If you thought Justin.tv was just some bloke walking around with a camera on his head, then you have less faith in Web 2.0 than you should.
That's because the site's ingenuity (or, depending on your perspective, ingenuousness or even disingenuousness) has got it a red card from the U.K.'s Premier League and its TV partners.
It seems that Justin.tv, in all its innocence, has been broadcasting live Premier League soccer matches, the rights to which happen to be owned by the Premier League and channels such as Fox and Setanta.
However, it depends on how you would like to define "broadcasting." You see, Justin.tv has expanded on its original idea by allowing anyone who fancies it to launch a TV channel on its site.
This means you can watch Dennis.tv, a live broadcast of a singer from Florida, whose hair looks like it was painted on his head by a local contractor.
It also means that you can watch any number of channels launched by people who are watching live televised soccer in many parts of the world.
These people, in the interests of world fan harmony, helpfully point their Webcams at their TV screens. They do this so that those in, say, the U.K., who happen not to be able to enjoy the game live (either because they don't pay for the appropriate channel or because the appropriate channel is not screening it in the U.K. that day), can hiss for every miss and cheer with every beer.
For some, this might seem an active and charitable example of social networking--people from all parts of the world being brought together to enjoy the same experience.
For those who own the rights to these events it's, well, bootlegging--the equivalent of that scratchy Springsteen tape you bought in the Village or Camden Market in 1987.
The picture quality isn't perfect, but you can see enough. And those with the fattest tummies and wallets don't get paid.
You will be teary-eyed to discover that the Premier League is now threatening legal action against Justin.tv.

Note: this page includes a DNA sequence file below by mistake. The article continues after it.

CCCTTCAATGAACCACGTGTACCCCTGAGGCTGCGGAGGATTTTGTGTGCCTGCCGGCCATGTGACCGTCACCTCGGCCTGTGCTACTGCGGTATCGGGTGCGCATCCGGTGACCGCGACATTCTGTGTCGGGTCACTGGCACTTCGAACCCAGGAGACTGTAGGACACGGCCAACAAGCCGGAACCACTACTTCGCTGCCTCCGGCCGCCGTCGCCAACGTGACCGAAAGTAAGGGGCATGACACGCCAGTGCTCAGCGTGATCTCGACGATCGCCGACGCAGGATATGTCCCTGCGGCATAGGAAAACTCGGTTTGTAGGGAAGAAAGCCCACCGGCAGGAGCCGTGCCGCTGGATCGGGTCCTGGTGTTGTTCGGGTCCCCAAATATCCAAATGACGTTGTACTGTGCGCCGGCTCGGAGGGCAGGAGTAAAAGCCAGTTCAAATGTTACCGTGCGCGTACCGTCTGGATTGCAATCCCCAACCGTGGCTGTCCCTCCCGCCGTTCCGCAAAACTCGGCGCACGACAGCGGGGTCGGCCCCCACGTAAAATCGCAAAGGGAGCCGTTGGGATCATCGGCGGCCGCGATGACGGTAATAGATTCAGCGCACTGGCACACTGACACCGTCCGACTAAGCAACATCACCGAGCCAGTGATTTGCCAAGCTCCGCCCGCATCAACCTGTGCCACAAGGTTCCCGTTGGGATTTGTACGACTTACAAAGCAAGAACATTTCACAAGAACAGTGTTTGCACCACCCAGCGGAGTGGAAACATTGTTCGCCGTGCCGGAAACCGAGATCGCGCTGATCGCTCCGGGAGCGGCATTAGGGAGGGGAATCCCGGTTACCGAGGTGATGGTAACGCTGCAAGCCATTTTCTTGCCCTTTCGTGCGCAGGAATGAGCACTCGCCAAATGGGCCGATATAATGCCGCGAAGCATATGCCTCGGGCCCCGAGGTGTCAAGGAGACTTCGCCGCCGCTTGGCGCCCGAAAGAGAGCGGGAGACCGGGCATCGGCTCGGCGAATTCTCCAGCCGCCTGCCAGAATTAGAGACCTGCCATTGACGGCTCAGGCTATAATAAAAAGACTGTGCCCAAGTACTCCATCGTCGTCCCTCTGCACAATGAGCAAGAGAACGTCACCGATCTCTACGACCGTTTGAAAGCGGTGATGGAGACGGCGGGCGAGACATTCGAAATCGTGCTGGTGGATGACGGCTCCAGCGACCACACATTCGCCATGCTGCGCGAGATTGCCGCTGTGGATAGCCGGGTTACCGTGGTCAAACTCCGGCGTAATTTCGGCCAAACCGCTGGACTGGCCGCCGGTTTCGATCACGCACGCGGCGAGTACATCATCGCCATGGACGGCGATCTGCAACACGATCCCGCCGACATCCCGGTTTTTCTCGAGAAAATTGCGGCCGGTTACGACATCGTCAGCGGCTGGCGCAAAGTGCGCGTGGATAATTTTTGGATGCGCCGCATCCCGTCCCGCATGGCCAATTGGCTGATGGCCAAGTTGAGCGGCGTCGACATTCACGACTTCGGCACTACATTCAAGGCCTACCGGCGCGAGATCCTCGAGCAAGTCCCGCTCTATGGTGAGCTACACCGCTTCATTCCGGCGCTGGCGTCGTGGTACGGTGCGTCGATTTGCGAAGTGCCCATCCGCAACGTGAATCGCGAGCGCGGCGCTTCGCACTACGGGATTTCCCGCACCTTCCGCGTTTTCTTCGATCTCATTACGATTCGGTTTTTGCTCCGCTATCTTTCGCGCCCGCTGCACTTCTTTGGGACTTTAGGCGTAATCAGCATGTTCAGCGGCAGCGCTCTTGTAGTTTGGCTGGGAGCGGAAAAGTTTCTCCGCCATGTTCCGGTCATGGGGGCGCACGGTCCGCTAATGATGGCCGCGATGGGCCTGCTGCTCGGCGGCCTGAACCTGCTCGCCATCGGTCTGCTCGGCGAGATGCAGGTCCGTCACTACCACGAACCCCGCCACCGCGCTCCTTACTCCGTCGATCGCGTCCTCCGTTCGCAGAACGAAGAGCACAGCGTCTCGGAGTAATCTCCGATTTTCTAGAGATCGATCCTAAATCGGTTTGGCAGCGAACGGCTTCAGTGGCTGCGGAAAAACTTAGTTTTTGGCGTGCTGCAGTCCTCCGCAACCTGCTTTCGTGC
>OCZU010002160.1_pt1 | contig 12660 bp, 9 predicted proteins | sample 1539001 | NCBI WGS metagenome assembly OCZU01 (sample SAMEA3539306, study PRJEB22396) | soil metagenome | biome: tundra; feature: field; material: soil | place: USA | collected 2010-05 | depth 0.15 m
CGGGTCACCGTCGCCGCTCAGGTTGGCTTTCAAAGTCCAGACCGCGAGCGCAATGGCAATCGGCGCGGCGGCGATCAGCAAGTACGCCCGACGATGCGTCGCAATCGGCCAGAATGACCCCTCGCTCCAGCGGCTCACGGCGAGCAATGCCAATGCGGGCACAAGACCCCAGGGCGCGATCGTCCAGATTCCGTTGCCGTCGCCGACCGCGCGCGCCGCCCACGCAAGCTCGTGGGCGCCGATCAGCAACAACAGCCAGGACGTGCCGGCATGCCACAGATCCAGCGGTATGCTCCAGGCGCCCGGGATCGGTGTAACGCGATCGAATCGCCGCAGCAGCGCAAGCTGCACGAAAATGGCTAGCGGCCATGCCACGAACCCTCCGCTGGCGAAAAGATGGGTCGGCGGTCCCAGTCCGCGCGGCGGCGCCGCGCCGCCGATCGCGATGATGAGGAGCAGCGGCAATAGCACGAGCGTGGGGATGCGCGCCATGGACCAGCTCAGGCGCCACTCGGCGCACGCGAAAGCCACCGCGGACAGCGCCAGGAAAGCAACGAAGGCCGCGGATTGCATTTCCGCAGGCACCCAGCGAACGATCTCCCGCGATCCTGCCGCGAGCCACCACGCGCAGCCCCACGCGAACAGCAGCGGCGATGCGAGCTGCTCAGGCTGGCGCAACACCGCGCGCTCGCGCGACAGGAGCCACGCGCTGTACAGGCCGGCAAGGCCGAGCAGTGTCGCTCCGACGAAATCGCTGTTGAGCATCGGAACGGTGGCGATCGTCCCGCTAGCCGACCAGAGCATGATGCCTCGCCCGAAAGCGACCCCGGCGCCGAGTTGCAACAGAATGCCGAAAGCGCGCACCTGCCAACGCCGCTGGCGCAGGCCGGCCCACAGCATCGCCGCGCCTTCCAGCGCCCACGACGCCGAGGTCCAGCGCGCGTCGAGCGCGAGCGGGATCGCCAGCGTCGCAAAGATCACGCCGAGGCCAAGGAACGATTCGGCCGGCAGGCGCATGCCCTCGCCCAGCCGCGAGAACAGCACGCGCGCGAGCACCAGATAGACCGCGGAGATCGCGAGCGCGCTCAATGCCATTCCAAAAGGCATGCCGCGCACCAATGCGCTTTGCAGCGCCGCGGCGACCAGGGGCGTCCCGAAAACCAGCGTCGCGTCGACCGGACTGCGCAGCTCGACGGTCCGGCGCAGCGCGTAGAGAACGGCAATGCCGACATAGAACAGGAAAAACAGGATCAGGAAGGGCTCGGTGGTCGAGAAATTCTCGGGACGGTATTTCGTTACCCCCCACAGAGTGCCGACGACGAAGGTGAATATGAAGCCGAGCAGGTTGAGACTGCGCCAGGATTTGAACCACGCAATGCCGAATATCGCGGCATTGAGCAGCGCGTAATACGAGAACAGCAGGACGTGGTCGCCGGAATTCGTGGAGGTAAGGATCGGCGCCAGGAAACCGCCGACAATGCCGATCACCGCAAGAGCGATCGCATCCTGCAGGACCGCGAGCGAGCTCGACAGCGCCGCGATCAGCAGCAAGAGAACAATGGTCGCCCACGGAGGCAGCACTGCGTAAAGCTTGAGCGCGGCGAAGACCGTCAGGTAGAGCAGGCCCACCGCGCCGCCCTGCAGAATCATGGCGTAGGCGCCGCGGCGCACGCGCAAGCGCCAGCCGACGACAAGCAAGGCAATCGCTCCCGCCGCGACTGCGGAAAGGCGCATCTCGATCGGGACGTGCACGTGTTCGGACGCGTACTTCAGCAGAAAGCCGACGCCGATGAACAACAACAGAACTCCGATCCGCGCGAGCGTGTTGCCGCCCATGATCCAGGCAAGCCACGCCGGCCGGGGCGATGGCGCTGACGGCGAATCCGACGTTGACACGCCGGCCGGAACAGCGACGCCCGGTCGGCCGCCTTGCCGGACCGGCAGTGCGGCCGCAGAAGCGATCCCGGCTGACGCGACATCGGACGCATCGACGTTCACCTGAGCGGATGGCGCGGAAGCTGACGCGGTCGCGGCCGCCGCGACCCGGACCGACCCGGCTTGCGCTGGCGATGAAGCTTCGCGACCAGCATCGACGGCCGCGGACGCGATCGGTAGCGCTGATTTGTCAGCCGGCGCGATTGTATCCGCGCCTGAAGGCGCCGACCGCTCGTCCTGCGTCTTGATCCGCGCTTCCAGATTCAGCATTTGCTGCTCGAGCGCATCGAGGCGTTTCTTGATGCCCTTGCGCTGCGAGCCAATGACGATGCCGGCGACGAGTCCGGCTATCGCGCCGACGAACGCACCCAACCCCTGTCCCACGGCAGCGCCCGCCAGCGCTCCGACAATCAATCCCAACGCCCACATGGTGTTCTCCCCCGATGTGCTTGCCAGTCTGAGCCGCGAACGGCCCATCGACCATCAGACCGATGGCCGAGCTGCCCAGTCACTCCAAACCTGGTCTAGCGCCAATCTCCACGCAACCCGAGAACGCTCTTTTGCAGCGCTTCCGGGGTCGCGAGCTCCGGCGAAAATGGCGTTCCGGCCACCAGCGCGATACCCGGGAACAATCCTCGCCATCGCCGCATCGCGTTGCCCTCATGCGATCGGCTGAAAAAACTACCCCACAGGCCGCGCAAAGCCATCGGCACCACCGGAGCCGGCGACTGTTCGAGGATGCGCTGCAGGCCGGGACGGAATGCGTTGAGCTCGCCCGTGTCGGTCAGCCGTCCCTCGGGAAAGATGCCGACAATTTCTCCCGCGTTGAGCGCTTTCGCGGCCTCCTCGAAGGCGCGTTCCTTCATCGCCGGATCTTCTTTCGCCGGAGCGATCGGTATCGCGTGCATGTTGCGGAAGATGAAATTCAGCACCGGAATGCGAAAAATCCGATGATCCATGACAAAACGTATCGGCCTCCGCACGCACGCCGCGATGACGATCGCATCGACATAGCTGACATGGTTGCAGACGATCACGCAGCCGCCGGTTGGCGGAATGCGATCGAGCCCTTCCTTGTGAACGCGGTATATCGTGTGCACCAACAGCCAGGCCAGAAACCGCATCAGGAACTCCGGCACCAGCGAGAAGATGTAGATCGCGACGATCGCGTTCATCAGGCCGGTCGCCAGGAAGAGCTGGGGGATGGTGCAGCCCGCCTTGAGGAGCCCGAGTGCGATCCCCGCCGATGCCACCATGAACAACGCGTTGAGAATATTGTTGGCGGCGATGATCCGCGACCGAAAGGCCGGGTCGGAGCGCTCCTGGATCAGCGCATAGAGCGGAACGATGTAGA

You see, a recent Justin.tv broadcast of a Manchester United game enjoyed 167,138 hits. And some fine and altruistic executive multiplied that number by the cost of a cable subscription and thought: "Aha. Lawsuit."
The U.K.'s Premier League has gorged itself on so much money that it has yet to perceive its own indigestion. With no salary cap, the richest clubs attract some of the world's finest players, many of whom enjoy the money and a spectacularly tasteless lifestyle without necessarily exerting themselves too much against teams of desperately inferior quality.
Imagine if the NFL could only be won by one of four teams every year. That is the Premier League.
So perhaps some might find surprising that 167,138 people would want to watch matches that are, in the majority, rather predictable. Still, why bother to make your product more interesting and equitable when you can go after Justin.tv?
"As rights holders we believe what Justin.tv is doing amounts to piracy," Setanta Sports marketing director told News Of The World. "It contravenes the owners' rights which has implications for us. We are working closely with the Premier League and other rights holders to clamp down on piracy such as that represented by Justin.tv."
See if you can balance those words with Justin.tv's mission statement: "The company's mission is to enable viewers and broadcasters to interact and exchange ideas in real time through chat and live video."
Perhaps there are those who might be stricken temporarily dumb on learning that Justin.tv enjoys the spectacle of ads on its site. Many are, naturally, ads by Google.
Wouldn't that be the same Google that owns YouTube? You know, that site with all the entirely legally-obtained TV shows and music videos.
Anyone know of a good Law 2.0 conference?